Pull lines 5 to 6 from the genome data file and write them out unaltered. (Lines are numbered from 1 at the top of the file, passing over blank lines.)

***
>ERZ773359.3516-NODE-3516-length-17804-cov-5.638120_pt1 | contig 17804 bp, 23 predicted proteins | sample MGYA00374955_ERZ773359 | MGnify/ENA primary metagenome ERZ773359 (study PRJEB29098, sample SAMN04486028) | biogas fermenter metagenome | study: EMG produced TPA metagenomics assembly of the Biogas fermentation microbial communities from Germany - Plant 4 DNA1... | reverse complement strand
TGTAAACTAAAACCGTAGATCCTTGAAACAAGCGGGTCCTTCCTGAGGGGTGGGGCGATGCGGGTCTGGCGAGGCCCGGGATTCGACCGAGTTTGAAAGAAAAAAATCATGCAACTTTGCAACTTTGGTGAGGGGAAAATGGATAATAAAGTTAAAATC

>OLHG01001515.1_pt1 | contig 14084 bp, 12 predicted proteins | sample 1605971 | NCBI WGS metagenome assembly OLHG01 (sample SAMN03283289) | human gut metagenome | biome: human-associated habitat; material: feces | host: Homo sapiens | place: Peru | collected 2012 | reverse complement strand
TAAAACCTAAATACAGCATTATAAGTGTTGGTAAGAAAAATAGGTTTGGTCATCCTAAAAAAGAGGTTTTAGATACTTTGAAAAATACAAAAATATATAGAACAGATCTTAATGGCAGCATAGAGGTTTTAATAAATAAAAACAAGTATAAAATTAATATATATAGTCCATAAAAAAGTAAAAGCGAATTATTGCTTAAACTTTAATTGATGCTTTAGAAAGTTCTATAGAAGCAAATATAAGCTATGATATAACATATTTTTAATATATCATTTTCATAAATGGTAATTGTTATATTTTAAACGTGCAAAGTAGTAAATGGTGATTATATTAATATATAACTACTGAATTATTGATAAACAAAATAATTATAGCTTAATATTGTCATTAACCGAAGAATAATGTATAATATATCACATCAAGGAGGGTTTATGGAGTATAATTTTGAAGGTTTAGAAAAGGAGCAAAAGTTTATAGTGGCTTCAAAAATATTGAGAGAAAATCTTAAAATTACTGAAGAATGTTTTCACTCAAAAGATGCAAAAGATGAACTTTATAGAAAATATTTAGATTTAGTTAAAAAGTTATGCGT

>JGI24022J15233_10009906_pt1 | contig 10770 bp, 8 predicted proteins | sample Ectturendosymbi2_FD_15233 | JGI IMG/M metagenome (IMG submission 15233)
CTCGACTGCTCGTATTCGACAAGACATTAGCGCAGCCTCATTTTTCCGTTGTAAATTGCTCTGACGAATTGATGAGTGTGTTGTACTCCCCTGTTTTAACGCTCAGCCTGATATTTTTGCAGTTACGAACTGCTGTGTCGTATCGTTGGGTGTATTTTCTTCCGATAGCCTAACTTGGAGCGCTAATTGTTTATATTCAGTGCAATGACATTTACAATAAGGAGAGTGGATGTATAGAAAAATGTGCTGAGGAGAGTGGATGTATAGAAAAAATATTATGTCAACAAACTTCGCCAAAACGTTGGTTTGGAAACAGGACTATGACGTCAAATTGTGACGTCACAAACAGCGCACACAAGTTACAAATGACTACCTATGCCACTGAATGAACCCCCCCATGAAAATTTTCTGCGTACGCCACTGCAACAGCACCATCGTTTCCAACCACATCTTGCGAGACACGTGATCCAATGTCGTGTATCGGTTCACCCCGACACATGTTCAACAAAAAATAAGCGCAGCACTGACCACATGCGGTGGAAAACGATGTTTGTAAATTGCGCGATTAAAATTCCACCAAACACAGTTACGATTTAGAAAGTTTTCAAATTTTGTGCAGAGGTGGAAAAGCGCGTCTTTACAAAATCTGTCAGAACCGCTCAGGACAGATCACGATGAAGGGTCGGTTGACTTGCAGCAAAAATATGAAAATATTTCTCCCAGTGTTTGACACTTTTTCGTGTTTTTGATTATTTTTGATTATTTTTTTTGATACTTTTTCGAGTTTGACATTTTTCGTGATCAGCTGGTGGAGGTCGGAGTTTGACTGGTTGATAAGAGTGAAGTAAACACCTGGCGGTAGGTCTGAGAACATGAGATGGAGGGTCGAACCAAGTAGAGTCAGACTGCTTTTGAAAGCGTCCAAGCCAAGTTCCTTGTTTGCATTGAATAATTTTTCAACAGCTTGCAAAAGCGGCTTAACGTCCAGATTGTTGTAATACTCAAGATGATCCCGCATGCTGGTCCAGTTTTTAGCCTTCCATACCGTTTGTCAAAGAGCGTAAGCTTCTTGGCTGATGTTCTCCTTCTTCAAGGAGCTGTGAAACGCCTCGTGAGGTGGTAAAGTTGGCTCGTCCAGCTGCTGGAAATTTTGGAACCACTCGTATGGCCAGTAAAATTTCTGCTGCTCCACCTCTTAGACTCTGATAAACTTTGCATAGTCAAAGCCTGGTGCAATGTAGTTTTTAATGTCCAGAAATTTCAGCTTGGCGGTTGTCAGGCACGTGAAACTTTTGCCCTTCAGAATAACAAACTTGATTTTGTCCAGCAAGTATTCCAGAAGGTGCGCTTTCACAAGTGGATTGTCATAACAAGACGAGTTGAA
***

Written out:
>JGI24022J15233_10009906_pt1 | contig 10770 bp, 8 predicted proteins | sample Ectturendosymbi2_FD_15233 | JGI IMG/M metagenome (IMG submission 15233)
CTCGACTGCTCGTATTCGACAAGACATTAGCGCAGCCTCATTTTTCCGTTGTAAATTGCTCTGACGAATTGATGAGTGTGTTGTACTCCCCTGTTTTAACGCTCAGCCTGATATTTTTGCAGTTACGAACTGCTGTGTCGTATCGTTGGGTGTATTTTCTTCCGATAGCCTAACTTGGAGCGCTAATTGTTTATATTCAGTGCAATGACATTTACAATAAGGAGAGTGGATGTATAGAAAAATGTGCTGAGGAGAGTGGATGTATAGAAAAAATATTATGTCAACAAACTTCGCCAAAACGTTGGTTTGGAAACAGGACTATGACGTCAAATTGTGACGTCACAAACAGCGCACACAAGTTACAAATGACTACCTATGCCACTGAATGAACCCCCCCATGAAAATTTTCTGCGTACGCCACTGCAACAGCACCATCGTTTCCAACCACATCTTGCGAGACACGTGATCCAATGTCGTGTATCGGTTCACCCCGACACATGTTCAACAAAAAATAAGCGCAGCACTGACCACATGCGGTGGAAAACGATGTTTGTAAATTGCGCGATTAAAATTCCACCAAACACAGTTACGATTTAGAAAGTTTTCAAATTTTGTGCAGAGGTGGAAAAGCGCGTCTTTACAAAATCTGTCAGAACCGCTCAGGACAGATCACGATGAAGGGTCGGTTGACTTGCAGCAAAAATATGAAAATATTTCTCCCAGTGTTTGACACTTTTTCGTGTTTTTGATTATTTTTGATTATTTTTTTTGATACTTTTTCGAGTTTGACATTTTTCGTGATCAGCTGGTGGAGGTCGGAGTTTGACTGGTTGATAAGAGTGAAGTAAACACCTGGCGGTAGGTCTGAGAACATGAGATGGAGGGTCGAACCAAGTAGAGTCAGACTGCTTTTGAAAGCGTCCAAGCCAAGTTCCTTGTTTGCATTGAATAATTTTTCAACAGCTTGCAAAAGCGGCTTAACGTCCAGATTGTTGTAATACTCAAGATGATCCCGCATGCTGGTCCAGTTTTTAGCCTTCCATACCGTTTGTCAAAGAGCGTAAGCTTCTTGGCTGATGTTCTCCTTCTTCAAGGAGCTGTGAAACGCCTCGTGAGGTGGTAAAGTTGGCTCGTCCAGCTGCTGGAAATTTTGGAACCACTCGTATGGCCAGTAAAATTTCTGCTGCTCCACCTCTTAGACTCTGATAAACTTTGCATAGTCAAAGCCTGGTGCAATGTAGTTTTTAATGTCCAGAAATTTCAGCTTGGCGGTTGTCAGGCACGTGAAACTTTTGCCCTTCAGAATAACAAACTTGATTTTGTCCAGCAAGTATTCCAGAAGGTGCGCTTTCACAAGTGGATTGTCATAACAAGACGAGTTGAA